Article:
In October 1973, Mary says, she was told by an Appleby employee that a car that Mary was to buy for her daughter Denise would be covered by the Selected Risks policy for an additional $47 premium. The car was purchased in early October and Andre had his accident in it on October 14.
What occurred between Appleby and the Pearsons is hotly disputed. It appears Appleby may have received the $47
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on the day after the accident and on the same day requested Selected Risks not to add Denise's car to Mary's policy, but rather to add Denise as an additional driver of Mary's car.*fn1 Selected Risks' argument is that whatever happened between Mary and the broker does not affect it because Appleby was not acting as its agent at the time and so nothing he said could bind Selected Risks.
If Appleby's office told Mary that Denise's new car could be added to the policy (which, incidentally, was not possible) and even if she paid Appleby a premium for the new coverage, it would not create a contract of insurance with Selected Risks. Where an insurer involuntarily undertakes to insure an assigned risk, the licensed broker who produces the business that is assigned to the insurer does not become an agent of the insurer for the purpose of writing additional business for the assigned risk by the insurer and the broker does not speak for the insurer in its relationship with the assigned risk.*fn2 That this is so before the policy is written and delivered by the insurer is made plain by Rider v. Lynch , 42 N.J. 465 at 475 (1964); See also, Hannah v. State Farm Mut. Ins. Co. , 403 F.2d 375 (6 Cir. 1968); Manufacturers Casualty Ins. Co. v. Hughes , 229 Ark. 503, 316 S.W. 2d 827 (Sup. Ct. 1958); Yoshida v. Liberty Mut. Ins. Co. , 240 F.2d 824 (9 Cir. 1957). That it remains so throughout the assigned relationship has been decided in other states. A notice of accident to the broker who produced an assigned auto policy, without more, was held not to be notice to the insurer in Gabriel v. Attigliato , 60 Misc. 2d 536, 303 N.Y.S. 2d 399 (Sup. Ct. 1968); in Bradford v. Travelers Ind. Co. , 301 A.2d 519 (Del. Super. Ct. 1972);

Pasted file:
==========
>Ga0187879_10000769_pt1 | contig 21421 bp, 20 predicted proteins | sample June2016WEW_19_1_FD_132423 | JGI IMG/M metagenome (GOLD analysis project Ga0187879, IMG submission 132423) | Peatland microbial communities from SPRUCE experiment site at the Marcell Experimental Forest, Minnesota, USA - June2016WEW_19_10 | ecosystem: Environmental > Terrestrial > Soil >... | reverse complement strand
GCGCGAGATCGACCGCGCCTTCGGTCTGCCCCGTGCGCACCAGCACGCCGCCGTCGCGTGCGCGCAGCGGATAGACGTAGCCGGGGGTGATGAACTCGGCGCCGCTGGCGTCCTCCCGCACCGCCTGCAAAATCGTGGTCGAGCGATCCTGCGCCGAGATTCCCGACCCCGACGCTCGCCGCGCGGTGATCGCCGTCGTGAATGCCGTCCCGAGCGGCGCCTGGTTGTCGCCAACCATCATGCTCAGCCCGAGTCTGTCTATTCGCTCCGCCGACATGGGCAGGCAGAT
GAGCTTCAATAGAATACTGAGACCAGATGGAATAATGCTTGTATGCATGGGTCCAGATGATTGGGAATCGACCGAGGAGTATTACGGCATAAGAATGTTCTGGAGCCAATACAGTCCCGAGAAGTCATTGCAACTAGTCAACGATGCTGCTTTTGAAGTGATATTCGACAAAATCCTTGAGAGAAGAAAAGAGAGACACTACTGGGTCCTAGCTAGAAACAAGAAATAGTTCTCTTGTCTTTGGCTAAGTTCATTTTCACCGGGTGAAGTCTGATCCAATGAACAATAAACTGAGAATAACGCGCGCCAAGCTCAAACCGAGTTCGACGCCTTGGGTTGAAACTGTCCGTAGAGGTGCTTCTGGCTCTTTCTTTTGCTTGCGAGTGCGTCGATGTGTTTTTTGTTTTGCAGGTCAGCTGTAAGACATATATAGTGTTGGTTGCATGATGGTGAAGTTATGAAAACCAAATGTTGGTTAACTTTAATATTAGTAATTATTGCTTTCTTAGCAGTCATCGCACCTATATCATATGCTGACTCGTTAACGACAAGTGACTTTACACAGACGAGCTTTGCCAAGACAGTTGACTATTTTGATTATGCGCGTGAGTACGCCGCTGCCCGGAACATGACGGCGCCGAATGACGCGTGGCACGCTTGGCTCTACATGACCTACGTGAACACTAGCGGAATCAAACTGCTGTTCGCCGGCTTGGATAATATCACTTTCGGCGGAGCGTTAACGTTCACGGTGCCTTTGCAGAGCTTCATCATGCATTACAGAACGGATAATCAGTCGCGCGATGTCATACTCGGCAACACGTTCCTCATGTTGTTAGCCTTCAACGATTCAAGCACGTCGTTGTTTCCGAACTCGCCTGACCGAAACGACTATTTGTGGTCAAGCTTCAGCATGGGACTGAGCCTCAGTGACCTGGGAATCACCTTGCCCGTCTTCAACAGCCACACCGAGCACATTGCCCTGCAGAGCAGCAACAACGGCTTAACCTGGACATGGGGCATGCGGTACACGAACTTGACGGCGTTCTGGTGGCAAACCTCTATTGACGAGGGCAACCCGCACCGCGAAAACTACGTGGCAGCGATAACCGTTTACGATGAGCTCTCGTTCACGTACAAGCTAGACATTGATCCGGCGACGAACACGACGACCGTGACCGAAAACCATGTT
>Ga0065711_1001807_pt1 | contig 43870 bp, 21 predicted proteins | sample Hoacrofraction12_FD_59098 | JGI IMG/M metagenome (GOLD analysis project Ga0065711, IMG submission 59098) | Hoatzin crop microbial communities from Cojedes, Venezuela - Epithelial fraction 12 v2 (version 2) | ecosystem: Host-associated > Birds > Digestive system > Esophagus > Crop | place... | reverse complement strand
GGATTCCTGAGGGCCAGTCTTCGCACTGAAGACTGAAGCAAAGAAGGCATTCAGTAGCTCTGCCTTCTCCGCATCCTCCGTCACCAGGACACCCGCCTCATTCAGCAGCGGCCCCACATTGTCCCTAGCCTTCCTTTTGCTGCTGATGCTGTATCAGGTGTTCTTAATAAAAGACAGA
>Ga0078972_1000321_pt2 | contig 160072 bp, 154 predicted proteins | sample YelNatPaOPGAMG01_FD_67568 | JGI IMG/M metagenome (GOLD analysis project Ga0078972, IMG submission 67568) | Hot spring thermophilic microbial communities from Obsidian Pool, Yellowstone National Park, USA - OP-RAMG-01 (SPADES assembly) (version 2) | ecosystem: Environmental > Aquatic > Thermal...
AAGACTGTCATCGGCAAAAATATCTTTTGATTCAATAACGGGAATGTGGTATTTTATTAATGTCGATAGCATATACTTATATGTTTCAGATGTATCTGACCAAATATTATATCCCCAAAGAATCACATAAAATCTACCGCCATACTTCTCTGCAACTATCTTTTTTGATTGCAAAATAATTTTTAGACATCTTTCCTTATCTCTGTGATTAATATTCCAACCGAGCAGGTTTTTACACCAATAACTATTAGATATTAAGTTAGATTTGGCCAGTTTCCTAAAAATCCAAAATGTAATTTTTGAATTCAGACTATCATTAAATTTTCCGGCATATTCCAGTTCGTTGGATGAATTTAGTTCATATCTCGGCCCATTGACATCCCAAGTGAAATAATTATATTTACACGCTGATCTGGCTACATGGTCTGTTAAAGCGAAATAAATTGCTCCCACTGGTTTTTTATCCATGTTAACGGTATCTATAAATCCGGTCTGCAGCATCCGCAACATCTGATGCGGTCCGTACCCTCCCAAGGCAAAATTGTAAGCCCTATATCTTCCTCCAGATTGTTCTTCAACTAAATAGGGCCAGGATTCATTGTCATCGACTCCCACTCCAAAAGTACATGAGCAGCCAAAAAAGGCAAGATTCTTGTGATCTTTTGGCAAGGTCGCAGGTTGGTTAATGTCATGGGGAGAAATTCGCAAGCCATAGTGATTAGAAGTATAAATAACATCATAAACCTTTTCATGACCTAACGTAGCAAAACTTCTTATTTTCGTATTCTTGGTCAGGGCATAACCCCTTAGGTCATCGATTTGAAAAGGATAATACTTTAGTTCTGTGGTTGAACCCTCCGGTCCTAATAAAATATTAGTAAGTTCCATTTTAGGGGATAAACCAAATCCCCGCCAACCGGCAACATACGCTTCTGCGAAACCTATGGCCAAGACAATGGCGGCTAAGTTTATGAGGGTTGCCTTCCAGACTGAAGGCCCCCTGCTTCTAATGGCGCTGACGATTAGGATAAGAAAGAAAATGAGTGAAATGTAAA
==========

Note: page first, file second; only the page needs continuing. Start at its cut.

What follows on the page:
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Employers Cas. Co. v. Mireles , 520 S.W. 2d 516 (Tex. Civ. App. 1975). J. Inmon Insurance Agency v. Kentucky Farm Bureau Mut. Ins. Co. , 549 S.W. 2d 516 (Ky. Ct. App. 1977). Notice of a replacement vehicle made to the "producer of record" of an assigned risk was held not to be notice to the insurer under Illinois law in Iowa Nat. Mut. Ins. Co. v. Richards , 229 F.2d 210 (7 Cir. 1956). To the contrary, generally, are two Florida cases, Nationwide Mut. Ins. Co. v. Mason , 218 So. 2d 185 (D. Ct. App. 1969); American Cas. Co. of Reading, Pa. v. Castellanos , 203 So. 2d 26 (D. Ct. App. 1968). Both of them contain factual elements beyond those present here. Their conclusions, in any event, would bear further discussion. Driver v. Tennessee Farmers' Mut. Ins. Co. , 505 S.W. 2d 476 (Tenn. Sup. Ct. 1974), is also to the contrary. But it was decided under a statute very different from New Jersey's.
The majority rule seems the sound one. One could take the view that insurers dealing with the public through store-front independent agencies cannot expect the public to distinguish between agents who bind and brokers who merely negotiate. From that one could conclude that if insurers do not want to be bound by brokers' conversations, the public ought to be told so and told who it can listen to and who not. But I do not conceive that to be the law today. Absent actual authorization, then, and absent such acts as would clothe Appleby with the indicia of authority to act for it, Selected Risks is not bound by whatever Appleby's people said to Mary Pearson.
There are no material disputed facts. Selected Risks is entitled to judgment and should present an order for summary judgment on notice.